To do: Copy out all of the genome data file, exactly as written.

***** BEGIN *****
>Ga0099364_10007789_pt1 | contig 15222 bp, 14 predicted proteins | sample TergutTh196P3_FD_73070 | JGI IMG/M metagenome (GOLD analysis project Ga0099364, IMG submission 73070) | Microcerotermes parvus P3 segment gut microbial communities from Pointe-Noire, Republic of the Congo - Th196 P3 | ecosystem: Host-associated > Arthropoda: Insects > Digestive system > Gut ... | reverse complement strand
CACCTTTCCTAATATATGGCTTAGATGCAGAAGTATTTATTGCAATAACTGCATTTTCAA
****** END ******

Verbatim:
>Ga0099364_10007789_pt1 | contig 15222 bp, 14 predicted proteins | sample TergutTh196P3_FD_73070 | JGI IMG/M metagenome (GOLD analysis project Ga0099364, IMG submission 73070) | Microcerotermes parvus P3 segment gut microbial communities from Pointe-Noire, Republic of the Congo - Th196 P3 | ecosystem: Host-associated > Arthropoda: Insects > Digestive system > Gut ... | reverse complement strand
CACCTTTCCTAATATATGGCTTAGATGCAGAAGTATTTATTGCAATAACTGCATTTTCAA